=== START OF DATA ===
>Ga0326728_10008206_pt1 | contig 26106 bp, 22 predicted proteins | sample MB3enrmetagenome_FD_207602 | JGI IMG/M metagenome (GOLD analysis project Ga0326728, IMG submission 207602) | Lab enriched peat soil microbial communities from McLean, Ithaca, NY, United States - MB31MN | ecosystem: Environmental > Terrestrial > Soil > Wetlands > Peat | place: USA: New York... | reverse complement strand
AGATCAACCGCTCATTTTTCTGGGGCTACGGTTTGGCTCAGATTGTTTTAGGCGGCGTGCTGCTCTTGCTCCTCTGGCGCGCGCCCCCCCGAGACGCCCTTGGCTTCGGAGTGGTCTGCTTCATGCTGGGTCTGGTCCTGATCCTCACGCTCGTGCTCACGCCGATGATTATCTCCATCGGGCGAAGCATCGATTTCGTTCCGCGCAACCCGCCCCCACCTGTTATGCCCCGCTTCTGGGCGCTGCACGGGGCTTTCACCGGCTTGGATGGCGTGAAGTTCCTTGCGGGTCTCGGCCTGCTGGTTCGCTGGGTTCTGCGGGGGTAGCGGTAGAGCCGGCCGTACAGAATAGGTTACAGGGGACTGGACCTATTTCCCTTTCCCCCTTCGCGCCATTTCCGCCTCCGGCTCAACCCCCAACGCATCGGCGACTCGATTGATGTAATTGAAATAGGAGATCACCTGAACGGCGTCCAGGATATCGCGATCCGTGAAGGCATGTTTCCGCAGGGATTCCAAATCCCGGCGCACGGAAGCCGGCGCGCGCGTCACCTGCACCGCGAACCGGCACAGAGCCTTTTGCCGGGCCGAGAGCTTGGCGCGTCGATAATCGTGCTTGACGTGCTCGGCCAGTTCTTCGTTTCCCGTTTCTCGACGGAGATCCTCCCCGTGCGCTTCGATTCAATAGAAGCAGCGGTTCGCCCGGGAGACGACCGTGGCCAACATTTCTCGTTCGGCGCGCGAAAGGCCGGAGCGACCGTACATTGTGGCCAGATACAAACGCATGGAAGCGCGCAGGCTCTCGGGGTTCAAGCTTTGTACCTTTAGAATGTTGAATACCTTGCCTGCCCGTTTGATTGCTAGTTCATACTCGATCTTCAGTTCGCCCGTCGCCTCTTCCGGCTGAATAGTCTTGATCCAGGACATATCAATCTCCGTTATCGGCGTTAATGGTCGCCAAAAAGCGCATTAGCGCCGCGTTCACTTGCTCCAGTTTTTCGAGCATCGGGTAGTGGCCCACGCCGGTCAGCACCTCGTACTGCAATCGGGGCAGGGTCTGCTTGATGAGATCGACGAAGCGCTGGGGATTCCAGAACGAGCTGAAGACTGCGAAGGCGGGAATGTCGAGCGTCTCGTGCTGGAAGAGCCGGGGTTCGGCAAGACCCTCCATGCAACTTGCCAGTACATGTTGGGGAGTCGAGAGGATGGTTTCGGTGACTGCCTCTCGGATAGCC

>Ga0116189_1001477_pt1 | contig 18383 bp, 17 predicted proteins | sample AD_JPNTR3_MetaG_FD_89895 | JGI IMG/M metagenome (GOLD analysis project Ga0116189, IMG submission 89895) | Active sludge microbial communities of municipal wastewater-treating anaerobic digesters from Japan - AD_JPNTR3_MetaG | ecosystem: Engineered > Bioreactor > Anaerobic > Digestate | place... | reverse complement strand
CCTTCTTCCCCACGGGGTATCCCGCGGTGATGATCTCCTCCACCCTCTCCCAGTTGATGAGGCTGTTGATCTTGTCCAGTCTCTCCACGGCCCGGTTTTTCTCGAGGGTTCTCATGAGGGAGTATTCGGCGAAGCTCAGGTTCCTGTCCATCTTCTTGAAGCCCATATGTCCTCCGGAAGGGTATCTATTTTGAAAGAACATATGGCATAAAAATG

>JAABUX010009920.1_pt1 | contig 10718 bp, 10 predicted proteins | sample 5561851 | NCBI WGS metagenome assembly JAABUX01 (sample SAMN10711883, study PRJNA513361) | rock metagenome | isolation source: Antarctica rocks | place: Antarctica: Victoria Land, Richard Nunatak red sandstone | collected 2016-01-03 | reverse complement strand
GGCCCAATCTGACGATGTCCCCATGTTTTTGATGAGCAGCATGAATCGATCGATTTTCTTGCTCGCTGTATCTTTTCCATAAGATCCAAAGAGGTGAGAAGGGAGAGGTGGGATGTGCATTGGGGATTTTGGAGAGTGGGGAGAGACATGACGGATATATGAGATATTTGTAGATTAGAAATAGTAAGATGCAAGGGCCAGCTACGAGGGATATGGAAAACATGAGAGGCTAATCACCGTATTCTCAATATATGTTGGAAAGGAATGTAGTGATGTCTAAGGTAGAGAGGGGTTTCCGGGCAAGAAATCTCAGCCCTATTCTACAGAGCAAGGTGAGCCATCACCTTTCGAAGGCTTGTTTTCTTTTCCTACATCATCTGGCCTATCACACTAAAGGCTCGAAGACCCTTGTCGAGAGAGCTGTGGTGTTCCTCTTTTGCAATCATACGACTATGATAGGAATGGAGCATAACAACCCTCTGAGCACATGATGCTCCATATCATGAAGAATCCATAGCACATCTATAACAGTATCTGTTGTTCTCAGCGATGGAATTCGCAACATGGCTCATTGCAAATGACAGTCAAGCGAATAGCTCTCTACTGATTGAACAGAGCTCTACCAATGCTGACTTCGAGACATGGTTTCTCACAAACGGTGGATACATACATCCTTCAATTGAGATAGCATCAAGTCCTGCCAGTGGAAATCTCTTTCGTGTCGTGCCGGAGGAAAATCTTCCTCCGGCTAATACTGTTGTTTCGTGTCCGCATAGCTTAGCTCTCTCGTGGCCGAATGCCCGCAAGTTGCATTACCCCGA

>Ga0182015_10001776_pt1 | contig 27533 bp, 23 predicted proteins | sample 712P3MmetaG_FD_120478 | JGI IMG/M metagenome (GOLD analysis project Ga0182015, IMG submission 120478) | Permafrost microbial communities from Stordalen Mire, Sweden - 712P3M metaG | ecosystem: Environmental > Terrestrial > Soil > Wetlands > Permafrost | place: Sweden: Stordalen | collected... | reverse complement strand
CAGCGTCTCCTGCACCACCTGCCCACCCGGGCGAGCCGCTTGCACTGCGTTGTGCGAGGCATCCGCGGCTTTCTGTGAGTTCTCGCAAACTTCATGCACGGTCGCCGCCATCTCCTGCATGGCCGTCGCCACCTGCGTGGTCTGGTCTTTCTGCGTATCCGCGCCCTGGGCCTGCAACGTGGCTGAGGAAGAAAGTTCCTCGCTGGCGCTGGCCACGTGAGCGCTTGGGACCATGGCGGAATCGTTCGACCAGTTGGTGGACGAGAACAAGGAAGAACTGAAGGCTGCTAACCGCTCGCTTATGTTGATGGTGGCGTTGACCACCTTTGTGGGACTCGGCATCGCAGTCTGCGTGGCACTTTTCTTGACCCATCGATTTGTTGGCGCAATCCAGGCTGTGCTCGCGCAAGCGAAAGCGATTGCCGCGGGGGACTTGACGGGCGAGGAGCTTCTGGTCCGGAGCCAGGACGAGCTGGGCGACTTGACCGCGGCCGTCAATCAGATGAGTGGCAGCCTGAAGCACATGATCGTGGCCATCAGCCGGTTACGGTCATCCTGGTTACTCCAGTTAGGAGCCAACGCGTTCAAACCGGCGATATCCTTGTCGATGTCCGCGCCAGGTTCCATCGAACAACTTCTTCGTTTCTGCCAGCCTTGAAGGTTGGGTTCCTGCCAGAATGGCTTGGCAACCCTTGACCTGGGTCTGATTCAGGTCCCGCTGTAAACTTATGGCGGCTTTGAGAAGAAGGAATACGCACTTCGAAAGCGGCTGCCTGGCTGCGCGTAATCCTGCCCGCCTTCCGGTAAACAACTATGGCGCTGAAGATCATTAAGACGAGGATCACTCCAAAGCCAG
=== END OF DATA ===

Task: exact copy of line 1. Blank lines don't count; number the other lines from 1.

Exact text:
>Ga0326728_10008206_pt1 | contig 26106 bp, 22 predicted proteins | sample MB3enrmetagenome_FD_207602 | JGI IMG/M metagenome (GOLD analysis project Ga0326728, IMG submission 207602) | Lab enriched peat soil microbial communities from McLean, Ithaca, NY, United States - MB31MN | ecosystem: Environmental > Terrestrial > Soil > Wetlands > Peat | place: USA: New York... | reverse complement strand